Up@dawn 2.0

Tuesday, January 31, 2012

Interview by proxy

The first interview candidate for our new Religious Studies faculty position is due in town tonight and tomorrow. I'm wondering if any of you have any questions you'd like me to pose?

(Perhaps pertaining to the kinds of courses you'd like to see from a RS prof, how the candidate conceives the relation between philosophy & religion, etc.?)

For instance: do you think you'd be interested in taking courses on (say) Comparative Religion, Religion in America, Religion & the Law, Native American Religion, "Cults" & Religion... What else?


  1. Give me just one reasonably well established fact about the world that comes from “general philosophical views, moral views, personal experience and judgment” without any verifiable empirical input.

    Borrowed from Jerry Coyne.

  2. Man, I'm glad you didn't interview me!

    Besides substantive stumper questions, can you think of what you would ask a prospective Religious Studies faculty that will help us decide who to hire? Maybe related to course curricula, what they'd offer our students (including our non-religious students), how they conceive the relation between religion & philosophy, etc.

  3. Ok, I suppose that is a little tough. Apparently I'm in a pugnacious mood.

  4. I would ask:

    Given an academic environment, by what method do you settle or justify differences between various religious beliefs and scientific facts.

  5. No offense, but it sounds like neither of you would enjoy taking any sort of religious studies class anyway. O.o

    Dr. Oliver, I'd be interested in religion+law classes religion+social movements. Specifically also be interested in hearing how classes might address not merely comparative religions, but the syncretic aspects where religions have influenced each other, and how culture feeds into religion and then back into culture. I think some classes specifically on those issues (how the religious dialog bleeds into larger culture and in turn is itself changed by that culture) would be fascinating.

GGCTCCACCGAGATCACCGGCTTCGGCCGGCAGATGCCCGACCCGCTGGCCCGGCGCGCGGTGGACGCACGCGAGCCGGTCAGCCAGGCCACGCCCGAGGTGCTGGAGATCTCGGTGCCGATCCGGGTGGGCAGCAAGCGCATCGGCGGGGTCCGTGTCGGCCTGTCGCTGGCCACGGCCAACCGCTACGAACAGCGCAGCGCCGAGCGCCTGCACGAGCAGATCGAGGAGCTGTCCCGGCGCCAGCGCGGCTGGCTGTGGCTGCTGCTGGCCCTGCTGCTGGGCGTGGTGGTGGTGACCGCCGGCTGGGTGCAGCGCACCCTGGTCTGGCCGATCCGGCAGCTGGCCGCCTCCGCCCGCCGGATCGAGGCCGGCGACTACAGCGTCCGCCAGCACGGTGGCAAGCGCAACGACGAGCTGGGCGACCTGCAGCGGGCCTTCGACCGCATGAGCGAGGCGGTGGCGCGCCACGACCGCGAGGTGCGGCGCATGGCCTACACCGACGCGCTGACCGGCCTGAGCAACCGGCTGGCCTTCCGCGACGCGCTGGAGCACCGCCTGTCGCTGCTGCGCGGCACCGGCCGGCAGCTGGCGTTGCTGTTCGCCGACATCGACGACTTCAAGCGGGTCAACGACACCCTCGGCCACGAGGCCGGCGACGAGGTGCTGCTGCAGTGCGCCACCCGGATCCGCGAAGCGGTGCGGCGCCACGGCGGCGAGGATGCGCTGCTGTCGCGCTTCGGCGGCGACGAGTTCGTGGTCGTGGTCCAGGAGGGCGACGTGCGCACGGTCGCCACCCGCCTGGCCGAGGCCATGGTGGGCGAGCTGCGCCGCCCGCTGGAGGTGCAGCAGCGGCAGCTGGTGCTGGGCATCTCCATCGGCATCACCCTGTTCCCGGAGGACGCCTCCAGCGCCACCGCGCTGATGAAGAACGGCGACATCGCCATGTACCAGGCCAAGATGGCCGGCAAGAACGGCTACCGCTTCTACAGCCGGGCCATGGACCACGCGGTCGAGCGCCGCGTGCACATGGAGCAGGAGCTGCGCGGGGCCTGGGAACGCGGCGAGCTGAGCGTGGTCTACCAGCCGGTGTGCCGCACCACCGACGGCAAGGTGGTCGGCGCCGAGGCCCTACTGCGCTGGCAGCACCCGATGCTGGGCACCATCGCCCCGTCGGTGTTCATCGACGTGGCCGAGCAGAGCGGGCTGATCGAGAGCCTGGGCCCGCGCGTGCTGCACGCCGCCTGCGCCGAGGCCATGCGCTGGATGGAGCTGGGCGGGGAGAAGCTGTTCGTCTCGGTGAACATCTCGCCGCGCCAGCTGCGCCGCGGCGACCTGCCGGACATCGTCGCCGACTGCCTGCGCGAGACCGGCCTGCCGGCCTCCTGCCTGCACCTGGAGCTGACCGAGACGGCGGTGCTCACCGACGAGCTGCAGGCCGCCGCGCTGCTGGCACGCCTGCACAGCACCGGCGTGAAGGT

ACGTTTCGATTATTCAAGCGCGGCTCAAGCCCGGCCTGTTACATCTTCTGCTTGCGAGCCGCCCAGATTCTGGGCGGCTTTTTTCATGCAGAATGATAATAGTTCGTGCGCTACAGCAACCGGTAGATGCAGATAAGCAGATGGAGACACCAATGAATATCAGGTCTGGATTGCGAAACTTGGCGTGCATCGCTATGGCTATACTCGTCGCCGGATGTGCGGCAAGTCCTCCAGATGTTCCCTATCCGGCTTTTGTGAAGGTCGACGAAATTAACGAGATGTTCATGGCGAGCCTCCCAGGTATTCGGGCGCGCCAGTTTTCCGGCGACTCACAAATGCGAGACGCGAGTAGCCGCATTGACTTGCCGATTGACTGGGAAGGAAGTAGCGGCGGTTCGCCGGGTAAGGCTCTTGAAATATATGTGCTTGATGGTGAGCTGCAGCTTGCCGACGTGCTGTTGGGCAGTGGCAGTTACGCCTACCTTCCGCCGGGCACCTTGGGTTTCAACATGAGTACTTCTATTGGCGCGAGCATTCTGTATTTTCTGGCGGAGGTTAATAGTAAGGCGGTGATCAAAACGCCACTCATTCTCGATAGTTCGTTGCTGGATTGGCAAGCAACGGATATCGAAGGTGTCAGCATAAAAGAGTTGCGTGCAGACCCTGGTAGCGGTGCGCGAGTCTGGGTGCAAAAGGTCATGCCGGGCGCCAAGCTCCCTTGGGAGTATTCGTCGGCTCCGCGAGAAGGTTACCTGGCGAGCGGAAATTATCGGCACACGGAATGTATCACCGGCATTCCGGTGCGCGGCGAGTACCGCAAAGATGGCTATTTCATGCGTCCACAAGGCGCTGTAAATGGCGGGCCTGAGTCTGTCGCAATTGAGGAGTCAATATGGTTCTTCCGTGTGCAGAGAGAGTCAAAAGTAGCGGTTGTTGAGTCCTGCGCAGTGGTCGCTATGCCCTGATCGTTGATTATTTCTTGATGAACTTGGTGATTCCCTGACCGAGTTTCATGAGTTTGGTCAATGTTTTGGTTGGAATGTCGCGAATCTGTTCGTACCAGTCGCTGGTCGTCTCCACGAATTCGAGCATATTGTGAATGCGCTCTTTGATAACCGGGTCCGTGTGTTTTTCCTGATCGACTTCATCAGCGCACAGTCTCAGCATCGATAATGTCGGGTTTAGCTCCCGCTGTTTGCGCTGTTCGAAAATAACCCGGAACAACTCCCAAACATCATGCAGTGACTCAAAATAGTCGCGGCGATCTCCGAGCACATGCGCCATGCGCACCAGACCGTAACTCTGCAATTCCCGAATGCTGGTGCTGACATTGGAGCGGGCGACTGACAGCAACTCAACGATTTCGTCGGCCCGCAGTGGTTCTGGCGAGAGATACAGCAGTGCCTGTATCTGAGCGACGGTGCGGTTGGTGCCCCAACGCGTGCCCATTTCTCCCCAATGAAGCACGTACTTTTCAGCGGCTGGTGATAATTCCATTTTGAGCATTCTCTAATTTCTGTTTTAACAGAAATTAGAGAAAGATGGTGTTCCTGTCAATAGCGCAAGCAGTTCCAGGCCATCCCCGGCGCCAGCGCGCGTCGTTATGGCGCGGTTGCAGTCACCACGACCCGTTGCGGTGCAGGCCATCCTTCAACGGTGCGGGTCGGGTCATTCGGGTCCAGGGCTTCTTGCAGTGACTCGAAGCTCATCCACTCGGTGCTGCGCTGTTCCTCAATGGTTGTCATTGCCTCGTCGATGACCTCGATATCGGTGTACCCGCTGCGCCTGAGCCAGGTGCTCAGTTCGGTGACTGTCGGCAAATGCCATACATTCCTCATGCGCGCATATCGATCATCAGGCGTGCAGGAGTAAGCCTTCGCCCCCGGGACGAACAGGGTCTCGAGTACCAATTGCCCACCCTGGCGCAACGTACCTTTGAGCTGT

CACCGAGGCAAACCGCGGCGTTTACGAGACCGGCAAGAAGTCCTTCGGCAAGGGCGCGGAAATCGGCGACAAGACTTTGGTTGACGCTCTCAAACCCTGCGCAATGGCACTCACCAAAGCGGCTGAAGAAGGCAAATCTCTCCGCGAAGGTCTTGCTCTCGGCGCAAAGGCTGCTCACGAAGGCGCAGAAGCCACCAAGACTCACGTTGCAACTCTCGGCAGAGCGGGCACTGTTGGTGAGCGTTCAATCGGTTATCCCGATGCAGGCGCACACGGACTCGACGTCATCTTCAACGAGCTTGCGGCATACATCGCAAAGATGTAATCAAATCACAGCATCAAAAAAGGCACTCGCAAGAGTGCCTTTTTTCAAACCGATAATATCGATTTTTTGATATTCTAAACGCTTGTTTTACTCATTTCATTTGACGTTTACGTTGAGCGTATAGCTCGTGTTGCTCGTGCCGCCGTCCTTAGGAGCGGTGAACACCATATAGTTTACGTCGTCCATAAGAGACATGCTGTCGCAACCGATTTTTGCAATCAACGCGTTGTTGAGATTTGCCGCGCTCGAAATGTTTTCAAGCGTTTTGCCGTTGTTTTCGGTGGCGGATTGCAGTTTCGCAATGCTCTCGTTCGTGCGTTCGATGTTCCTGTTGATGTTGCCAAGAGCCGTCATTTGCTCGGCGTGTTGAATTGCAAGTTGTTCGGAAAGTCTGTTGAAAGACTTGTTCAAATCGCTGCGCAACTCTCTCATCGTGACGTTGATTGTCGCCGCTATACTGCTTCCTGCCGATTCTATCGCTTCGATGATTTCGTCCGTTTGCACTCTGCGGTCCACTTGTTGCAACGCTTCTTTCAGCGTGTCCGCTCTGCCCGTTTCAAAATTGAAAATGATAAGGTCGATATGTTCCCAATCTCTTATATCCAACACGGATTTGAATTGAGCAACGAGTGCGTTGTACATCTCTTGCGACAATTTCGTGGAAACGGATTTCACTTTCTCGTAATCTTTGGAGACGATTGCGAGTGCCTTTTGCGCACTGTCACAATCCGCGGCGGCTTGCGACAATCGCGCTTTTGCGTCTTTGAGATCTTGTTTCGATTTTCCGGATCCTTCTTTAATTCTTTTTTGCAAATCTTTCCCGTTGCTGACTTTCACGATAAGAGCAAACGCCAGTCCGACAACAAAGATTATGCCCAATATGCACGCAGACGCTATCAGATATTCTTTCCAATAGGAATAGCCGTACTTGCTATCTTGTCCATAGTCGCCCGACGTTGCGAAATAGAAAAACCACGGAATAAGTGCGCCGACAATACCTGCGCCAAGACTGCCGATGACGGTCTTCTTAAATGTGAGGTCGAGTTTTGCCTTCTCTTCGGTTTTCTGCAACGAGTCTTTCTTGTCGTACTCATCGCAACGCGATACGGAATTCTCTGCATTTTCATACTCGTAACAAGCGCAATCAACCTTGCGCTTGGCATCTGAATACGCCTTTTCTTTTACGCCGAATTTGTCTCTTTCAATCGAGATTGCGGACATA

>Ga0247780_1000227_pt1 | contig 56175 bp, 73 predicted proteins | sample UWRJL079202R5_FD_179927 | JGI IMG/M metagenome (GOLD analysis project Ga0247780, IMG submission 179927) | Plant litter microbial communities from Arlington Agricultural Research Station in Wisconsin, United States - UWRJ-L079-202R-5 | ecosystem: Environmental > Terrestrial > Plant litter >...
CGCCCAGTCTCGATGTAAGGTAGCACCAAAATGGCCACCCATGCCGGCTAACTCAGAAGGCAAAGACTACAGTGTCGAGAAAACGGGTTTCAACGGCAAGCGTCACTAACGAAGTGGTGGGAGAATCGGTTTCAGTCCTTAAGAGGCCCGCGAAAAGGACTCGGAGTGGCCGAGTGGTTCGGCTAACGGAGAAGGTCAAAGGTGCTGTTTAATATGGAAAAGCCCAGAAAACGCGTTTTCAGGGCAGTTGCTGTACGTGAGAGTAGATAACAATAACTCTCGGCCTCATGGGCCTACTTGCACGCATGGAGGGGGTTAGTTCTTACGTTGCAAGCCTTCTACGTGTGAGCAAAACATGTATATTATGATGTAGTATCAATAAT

1. No offense taken, and you are surely correct that a religious studies class would likely be pure torture for me. Comparative religions, though? Sure, that's great fun. It evokes a carnival atmosphere for me, pointing and laughing (internally) at the various oddities as I stroll down the midway.

    2. @ Jamie

      No offense taken here either but if you don't know the difference between academic RS and worship I'd be wasting my time explaining it to you.

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  7. Pugnacity has its place. But I don't want to alienate a potential colleague right off the bat. (There'll be plenty of time for that later!)

    I don't think most RS scholars see it as their function to justify religious discourse or to "settle or justify differences." That's the province or presumption of your professional working class philosophers.

    And that, come to think of it, would be a good thing to ask our interviewees about: whether it makes sense to bring religious studies and philosophy of religion together under a single aegis in the first place, and (given that we've been so yoked, like it or not) how we can all make the best of it.

  8. The candidate we met yesterday was terrific and would be an asset to our department. Thanks for your input.